LIHU‘E — The state allocated the county $15.5 million for a breadth of projects across the island, including capital improvements and water systems.
The money was approprited by the state Legislature this year. The County Council accepted these funds last Wednesday.
To fix the Kalaheo-Lawa‘i-‘Oma‘o water system, the state appropriated $9.6 million for design, equipment and construction. The county matched 20% of those funds.
Councilmember Felicia Cowden said she was content to see the funds, especially money going toward the county Department of Water. “I’m really happy this state money is still coming through and we will not be interrupted despite the fact that revenue is down,” Cowden said. “This has all been committed before.”
Also on the list of capital improvements is an Anahola sports complex, which some councilmembers were unaware of. The state appropriated $500,000 for this project.
County Managing Director Michael Dahilig said that while the county has some assets in the Anahola area (approximately 50 acres), that money will be used for planning purposes. “It definitely would not cover any large vertical construction at this point,” Dahilig said.
The county had been working with the state Department of Hawaiian Home Lands. DHHL currently has an Anahola Town Center or “Anahola Bubble” conceptual land-use plan from 2009. Working with the community, there are proposed plans for sustainable-energy projects, a trailhead for a park, police substation and alternate access to Pi‘ilani Mai Ke Kai, for example.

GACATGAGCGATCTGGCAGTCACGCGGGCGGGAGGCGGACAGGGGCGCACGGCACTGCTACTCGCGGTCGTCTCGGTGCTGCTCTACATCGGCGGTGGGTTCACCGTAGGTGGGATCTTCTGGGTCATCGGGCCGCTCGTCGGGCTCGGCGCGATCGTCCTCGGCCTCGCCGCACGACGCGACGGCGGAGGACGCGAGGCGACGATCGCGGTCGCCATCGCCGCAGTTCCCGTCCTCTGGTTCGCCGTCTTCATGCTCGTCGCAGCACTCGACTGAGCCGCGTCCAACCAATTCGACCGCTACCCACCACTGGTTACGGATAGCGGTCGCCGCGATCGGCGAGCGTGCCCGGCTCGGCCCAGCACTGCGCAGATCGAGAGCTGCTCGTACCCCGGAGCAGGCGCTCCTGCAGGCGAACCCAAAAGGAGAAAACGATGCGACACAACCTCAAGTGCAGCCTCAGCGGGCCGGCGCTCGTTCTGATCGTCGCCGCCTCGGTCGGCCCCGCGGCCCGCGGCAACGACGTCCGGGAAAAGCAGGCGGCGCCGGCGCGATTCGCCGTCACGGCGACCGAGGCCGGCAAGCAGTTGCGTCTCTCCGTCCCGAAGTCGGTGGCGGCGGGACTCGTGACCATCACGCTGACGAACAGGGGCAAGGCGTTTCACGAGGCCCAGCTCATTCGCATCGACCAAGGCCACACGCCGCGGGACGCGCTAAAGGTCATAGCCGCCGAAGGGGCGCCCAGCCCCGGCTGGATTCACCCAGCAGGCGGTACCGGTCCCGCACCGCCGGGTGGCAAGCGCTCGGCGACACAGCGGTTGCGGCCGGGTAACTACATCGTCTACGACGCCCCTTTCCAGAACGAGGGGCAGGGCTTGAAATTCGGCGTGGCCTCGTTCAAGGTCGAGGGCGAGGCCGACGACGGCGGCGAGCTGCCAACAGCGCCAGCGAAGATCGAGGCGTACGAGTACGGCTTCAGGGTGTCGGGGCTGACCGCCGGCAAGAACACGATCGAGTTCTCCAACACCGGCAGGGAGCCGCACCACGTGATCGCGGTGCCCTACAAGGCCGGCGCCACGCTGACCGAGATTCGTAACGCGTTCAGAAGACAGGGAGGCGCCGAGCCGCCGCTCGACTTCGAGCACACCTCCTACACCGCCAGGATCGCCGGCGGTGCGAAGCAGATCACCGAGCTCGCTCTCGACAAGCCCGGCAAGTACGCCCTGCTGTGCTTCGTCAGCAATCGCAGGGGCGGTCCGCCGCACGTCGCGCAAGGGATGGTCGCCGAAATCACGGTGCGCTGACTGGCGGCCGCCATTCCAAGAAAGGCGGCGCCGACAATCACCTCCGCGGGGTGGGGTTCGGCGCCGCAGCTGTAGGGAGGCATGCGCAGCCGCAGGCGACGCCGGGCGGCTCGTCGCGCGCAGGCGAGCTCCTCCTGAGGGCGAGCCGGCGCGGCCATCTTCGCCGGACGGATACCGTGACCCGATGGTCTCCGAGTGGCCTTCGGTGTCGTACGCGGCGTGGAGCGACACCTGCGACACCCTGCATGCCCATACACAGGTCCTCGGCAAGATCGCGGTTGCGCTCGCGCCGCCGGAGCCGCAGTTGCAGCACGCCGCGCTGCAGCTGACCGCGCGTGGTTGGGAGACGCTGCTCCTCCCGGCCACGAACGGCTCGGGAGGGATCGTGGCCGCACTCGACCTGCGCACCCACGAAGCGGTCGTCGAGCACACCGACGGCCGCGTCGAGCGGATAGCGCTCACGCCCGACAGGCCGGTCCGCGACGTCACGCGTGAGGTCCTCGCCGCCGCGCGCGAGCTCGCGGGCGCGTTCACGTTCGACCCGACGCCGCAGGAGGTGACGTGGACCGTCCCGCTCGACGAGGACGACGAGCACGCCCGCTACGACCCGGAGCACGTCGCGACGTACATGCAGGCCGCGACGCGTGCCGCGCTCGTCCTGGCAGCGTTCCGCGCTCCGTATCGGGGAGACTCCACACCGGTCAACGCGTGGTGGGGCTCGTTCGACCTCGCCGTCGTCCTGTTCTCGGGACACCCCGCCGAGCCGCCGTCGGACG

Other appropriations include $1.5 million for Hanapepe Stadium to construct a ticket booth, food booth and bathrooms; and $2.1 million for the Kilauea Neighborhood Center gymnasium to upgrade the gym to be either useful as a category 3 or 4 hurricane shelter.
Additionally, the DOW will receive funds for the Kilauea Water System ($1.56 million) and for the Waimea-Kekaha Water System ($240,000), which the department will allocate as appropriate, Dahilig said.
Gov. David Ige, in a July 7 letter to Senate President Ron Kouchi and House Speaker Scott Saiki, said that some of the language in this state bill was “too vague and does not ensure fulfillment of the Legislature’s intent.”
Ige did not sign the bill, but allowed it to become law this year.
Sabrina Bodon, public safety and government reporter, can be reached at 245-0441 or email@example.com.